According to a story I recently read in The Economist, 74% of business travelers consider children the most annoying component of business-class travel.
The idea that, having paid top dollar for better seating and food, their comfort should be compromised by fidgeting, chatting and even crying youngsters is enough to make some flyers blanche.
One solution proposed was a child-free zone in first and business class, sort of like a quiet zone on a train, except instead of prohibiting cell phones, it would prohibit…well, children.
I have a confession, and it is this: each time I hold a business or first class ticket in my grubby little paws, I somehow morph into a completely different person. Now, admittedly, each time I’ve flown first or in business class, I’ve been traveling on business or with my husband (honeymoon!) – i.e. my children were with their father or grandparents, and I wasn’t toting a single crayon or Star Wars DVD. But I have to say that with my golden ticket in hand, the other mothers with children on the plane were no longer my fellow brave soldiers in parenting. Instead, these beleaguered women transformed into mere instruments of irritation whose carry-on luggage of a screaming child threatened to interrupt my tranquil viewing of a Nancy Meyers flick. How dare they??
I’d see these poor mother-creatures stumbling down the jetway, folding their strollers, hoisting the diaper bags, and looking miserable (the fathers usually look somewhat human, in one of life’s many misogynist cruelties). And you know what? I looked at those mothers the same way the girl who finally made it into the popular clique looks back at her former cafeteria table of AP nerds and mathletes. There’s that same sense of shuddering–I am really one of you wretched people!–and fear–please don’t make me go back there!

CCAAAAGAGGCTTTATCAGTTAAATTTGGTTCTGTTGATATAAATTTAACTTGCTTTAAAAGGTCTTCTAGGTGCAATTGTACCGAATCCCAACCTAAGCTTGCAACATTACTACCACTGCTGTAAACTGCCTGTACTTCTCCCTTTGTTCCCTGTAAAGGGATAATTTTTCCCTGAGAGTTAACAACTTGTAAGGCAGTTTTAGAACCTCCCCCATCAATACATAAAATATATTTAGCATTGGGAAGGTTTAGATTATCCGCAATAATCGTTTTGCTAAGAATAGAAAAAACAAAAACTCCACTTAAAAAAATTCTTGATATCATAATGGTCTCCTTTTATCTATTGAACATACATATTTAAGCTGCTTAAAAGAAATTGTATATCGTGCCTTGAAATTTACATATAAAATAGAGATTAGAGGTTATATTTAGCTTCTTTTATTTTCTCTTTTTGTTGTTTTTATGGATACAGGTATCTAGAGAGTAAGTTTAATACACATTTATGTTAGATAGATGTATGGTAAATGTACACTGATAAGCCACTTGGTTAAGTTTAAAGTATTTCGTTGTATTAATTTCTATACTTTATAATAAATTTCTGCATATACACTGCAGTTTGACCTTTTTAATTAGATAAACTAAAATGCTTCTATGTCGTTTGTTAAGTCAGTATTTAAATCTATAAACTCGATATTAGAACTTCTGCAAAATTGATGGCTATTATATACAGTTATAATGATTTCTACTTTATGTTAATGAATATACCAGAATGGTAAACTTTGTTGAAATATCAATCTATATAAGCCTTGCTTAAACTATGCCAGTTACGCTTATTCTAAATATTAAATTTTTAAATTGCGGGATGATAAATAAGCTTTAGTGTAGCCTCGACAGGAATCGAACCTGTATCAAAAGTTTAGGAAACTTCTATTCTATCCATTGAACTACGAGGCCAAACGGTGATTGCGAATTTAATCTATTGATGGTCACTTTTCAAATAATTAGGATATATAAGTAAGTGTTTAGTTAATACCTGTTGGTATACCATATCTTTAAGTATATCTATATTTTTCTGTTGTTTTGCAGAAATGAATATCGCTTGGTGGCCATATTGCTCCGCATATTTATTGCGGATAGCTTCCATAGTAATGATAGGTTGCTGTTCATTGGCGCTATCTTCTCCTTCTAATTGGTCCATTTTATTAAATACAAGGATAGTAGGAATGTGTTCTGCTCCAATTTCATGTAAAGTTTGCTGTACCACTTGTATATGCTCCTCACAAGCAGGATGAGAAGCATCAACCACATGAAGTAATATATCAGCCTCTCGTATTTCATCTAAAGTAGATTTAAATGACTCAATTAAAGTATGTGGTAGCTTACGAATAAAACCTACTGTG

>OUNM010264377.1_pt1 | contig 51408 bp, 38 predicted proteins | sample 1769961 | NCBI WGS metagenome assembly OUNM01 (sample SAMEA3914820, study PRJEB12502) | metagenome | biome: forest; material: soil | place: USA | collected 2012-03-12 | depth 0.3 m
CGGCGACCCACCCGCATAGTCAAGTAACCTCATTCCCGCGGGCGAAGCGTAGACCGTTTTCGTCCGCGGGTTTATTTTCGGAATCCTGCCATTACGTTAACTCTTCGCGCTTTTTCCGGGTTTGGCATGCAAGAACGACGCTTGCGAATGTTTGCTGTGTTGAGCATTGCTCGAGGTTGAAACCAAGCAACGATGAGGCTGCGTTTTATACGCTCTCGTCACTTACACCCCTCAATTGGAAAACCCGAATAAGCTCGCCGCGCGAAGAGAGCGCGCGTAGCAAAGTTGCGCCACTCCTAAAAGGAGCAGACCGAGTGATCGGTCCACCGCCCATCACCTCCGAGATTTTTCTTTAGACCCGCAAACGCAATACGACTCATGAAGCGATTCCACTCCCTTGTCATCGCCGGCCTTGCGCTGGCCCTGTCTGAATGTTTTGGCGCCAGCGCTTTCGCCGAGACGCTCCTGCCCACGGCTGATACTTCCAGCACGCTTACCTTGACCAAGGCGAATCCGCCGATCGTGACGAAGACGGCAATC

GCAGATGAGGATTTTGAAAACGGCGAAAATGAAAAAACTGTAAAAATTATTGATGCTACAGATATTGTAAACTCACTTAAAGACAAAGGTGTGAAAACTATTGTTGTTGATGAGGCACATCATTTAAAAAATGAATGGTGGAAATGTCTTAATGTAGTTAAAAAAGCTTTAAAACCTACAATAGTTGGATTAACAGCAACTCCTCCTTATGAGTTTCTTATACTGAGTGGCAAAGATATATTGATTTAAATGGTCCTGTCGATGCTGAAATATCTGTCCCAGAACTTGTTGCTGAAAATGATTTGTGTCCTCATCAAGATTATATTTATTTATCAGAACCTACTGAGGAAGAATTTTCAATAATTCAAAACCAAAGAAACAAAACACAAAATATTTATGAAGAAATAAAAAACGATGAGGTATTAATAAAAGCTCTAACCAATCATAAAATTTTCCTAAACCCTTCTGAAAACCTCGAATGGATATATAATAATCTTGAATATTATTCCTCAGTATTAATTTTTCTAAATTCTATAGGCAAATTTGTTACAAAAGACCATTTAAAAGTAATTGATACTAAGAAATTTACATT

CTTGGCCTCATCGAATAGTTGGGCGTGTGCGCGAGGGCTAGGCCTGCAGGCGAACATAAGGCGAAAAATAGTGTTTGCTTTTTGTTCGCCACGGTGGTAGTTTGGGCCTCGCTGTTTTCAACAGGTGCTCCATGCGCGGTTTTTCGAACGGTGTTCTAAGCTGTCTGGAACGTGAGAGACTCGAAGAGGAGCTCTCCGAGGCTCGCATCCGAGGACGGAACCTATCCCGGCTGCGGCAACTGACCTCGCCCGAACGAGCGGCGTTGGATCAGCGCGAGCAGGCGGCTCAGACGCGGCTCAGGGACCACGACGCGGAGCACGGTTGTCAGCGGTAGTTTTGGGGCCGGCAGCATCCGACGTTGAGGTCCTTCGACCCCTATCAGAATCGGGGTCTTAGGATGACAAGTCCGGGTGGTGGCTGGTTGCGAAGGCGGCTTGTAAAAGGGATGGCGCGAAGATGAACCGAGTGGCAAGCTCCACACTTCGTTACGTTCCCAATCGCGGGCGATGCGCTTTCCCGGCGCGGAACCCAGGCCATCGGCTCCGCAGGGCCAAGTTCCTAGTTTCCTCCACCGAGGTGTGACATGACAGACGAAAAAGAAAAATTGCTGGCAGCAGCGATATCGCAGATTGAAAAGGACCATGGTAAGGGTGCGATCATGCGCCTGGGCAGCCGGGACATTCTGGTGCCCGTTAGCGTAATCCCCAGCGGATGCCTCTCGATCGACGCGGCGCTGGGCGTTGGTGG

Surely the only people who are even more obnoxious than I suddenly become (note: my elitism recedes as I return to the world of the proletariat at baggage claim) are those who pay top dollar so that their kids can bother the crap out of honeymooners in first class.
I am a strong supporter of the optional quiet zone section idea (which not only applies to children, by the way, but also obnoxiously loud people), but despite my snobby irritation, I find that I just can’t agree to a blanket ban on blanket-toting kids in first and business class. To do so would be a formalization of my internal elitist betrayal of my fellow parents. No matter how much we may look like bedraggled pieces of flotsam and jetsam, even people traveling with children remain people, with (shudder) equal rights. I was proud to read the letter received by the Economist written by Jessica Morley, age 6:
“Sir, you are wrong when you say that children are like cigarettes or mobile telephones. No one has to smoke or use a mobile phone, but EVERYONE has to be a child, and you were once one too. You need children to pay for the pensions of miserable old people like you. Now pick on someone your own size.”
Plus, with all that legroom, it’s actually significantly harder to kick the seat in front of you.